Every year at camp, one question is bound to come up during the course of the presidential debates – is government a necessary evil or a positive good? Scripture demands one response to this question – governors are sent by God for the sake of punishing wrongdoers and praising those who do good, and are God’s servants for our good. The necessity of rule of law in creating a just society is so important that philosophers and economists have noted it as the most important precondition for a developing economy. Order in society reflects order in the soul, as Plato tells us, and it is only through the rule of law that man can secure a genuine, robust liberty.
Yet mankind, and all his political and social institutions, remains afflicted by the fall and partakes in multifarious vices and perversities. Government, as the astute conservative philosopher notes, cannot help but regard that soaring vision espoused by Toby on the West Wing with skepticism – “that government, no matter what its failures in the past and in times to come for that matter, government can be a place where people come together and where no one gets left behind.”
Back in the good ol’ days of centralized planning, wealth redistribution schemes, New Dealing and Keynesian economics, many leading academics and political hacks espoused a rather naïve conception of politicians. These politicians, being the virtuous statesmen and trustees delegated for the preservation of the public good were incorruptible, or, at least, generally well-motivated, altruistic, and most definitely not concerned with anything as lowly as re-election, gamesmanship, and showboating.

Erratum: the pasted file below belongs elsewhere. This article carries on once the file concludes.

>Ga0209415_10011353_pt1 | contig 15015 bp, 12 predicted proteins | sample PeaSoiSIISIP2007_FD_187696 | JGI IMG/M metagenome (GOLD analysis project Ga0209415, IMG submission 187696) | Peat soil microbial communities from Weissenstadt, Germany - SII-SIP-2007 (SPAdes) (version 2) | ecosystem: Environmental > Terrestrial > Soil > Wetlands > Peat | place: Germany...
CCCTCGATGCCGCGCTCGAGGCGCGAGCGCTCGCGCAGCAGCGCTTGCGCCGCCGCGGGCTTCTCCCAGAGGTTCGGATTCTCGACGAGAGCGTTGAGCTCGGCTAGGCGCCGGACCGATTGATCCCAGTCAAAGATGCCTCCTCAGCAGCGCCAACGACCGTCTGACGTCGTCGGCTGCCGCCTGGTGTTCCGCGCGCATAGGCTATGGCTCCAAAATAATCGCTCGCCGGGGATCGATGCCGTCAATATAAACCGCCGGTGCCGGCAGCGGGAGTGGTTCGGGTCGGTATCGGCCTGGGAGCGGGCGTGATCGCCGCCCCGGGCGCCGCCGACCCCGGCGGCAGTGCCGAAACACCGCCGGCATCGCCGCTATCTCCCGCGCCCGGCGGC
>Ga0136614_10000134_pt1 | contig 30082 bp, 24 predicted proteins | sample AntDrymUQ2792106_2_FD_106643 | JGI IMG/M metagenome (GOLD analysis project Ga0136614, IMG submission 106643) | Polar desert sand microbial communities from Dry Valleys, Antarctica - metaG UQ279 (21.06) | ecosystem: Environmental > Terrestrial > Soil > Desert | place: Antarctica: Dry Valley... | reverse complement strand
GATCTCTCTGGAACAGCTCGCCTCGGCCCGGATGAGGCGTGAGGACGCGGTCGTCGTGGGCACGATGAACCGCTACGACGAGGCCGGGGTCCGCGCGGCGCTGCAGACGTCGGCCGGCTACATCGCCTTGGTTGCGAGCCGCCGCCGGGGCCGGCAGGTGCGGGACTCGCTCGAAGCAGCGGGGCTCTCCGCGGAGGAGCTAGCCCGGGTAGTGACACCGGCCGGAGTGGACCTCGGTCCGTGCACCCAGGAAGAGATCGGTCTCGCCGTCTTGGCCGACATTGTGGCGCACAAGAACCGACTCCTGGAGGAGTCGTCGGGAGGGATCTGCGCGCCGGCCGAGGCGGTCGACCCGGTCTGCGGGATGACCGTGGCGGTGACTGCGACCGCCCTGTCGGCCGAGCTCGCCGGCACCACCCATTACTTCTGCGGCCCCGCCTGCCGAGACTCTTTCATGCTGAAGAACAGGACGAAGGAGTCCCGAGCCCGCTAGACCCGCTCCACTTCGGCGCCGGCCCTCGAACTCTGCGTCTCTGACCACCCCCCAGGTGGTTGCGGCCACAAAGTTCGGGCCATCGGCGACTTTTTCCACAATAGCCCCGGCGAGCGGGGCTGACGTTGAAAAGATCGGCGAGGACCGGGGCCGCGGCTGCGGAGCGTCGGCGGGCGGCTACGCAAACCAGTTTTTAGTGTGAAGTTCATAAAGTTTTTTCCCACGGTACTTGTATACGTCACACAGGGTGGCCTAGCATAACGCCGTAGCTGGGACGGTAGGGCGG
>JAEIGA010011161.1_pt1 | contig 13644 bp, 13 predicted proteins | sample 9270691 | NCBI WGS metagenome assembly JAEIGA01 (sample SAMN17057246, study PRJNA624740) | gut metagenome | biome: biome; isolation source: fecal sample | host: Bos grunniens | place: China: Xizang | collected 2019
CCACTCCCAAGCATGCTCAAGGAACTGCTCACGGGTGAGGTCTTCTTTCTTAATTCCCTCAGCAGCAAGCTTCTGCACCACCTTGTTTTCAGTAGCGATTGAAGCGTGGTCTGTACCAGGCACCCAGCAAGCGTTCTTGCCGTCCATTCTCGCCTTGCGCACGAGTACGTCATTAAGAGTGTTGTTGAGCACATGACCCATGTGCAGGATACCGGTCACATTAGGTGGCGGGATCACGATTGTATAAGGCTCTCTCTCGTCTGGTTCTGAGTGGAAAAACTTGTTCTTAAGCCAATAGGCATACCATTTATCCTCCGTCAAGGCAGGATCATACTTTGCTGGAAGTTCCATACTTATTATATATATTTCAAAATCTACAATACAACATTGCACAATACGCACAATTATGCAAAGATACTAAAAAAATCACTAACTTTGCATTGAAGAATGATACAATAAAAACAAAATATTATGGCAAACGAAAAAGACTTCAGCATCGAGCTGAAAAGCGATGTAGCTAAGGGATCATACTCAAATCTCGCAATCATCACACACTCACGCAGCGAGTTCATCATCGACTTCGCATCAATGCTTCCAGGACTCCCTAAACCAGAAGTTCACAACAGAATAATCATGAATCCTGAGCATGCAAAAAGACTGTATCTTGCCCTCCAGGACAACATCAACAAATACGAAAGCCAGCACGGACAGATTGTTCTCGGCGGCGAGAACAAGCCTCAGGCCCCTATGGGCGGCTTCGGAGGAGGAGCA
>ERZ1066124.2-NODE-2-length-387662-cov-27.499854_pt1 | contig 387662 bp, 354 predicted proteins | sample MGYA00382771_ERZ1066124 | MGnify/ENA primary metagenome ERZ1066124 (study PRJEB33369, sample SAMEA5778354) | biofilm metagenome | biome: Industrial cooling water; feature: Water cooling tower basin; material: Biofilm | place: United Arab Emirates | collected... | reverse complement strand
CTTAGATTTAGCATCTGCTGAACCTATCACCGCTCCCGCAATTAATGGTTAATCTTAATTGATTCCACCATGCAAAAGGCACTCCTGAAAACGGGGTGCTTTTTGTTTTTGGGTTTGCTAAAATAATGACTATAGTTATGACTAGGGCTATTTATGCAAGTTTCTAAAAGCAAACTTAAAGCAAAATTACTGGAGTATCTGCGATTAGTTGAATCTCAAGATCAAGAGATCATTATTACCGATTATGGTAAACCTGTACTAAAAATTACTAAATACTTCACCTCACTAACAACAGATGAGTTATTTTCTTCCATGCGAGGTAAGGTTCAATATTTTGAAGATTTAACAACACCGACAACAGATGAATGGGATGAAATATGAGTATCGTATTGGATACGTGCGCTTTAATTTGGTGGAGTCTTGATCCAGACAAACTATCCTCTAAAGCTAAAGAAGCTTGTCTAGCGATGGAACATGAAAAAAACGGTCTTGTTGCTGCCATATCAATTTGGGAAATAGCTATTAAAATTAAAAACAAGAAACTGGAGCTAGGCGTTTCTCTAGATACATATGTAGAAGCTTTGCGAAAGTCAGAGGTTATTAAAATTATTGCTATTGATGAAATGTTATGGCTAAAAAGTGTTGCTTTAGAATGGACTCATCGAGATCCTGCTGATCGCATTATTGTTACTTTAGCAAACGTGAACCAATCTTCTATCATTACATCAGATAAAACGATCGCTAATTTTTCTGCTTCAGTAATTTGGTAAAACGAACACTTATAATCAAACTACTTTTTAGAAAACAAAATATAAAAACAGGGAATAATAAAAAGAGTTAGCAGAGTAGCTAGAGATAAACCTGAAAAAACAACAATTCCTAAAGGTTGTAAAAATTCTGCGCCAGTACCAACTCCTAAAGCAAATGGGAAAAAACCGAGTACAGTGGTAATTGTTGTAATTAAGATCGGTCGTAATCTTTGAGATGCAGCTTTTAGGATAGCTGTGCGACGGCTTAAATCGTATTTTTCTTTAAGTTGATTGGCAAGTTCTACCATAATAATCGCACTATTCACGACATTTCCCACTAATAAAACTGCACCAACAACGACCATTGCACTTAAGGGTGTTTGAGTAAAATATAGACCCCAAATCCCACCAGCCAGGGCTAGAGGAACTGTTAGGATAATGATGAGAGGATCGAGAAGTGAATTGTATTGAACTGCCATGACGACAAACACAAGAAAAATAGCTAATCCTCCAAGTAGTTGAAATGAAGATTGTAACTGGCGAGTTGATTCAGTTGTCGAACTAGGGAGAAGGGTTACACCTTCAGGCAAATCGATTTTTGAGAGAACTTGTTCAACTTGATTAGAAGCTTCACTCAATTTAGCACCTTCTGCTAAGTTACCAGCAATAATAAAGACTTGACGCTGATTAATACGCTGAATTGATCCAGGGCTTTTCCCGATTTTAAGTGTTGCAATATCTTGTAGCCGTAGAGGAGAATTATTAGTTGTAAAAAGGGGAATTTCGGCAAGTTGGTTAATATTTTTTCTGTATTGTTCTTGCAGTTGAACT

But a cursory course in economics teaches us that men are motivated by incentives and self-interest. Powerful men are still men, and still succumb to the temptations common to all. Understanding these layers of self-interest and their corresponding incentives are essential in understanding the limits of power that are practical and proper for government to respect.
In 1988, a pair of economists, James Gwartney and Richard Wagner, published an article entitled “Public Choice and the Conduct of Representative Government,” laying out a number of principles of economic theory that provide challenges to representative government. In the course of the article, Gwartney and Wagner argue that the representative government inherently tends towards several major problems: 1). Rational ignorance amongst voters, 2). Short-sightedness in government, 3). Bureaucratic waste, 4). A preponderance of special interest groups. All of these effects are a direct result of politicians acting as vote-getting suppliers of a package of political positions, and voters acting like self-interested consumers.
In the next few weeks, I’ll be unpacking a few of these tensions with representative government and I’ll try to see if we can find a reasonable conservative solution to some of the troubles they pose.
Posted by Nick Barden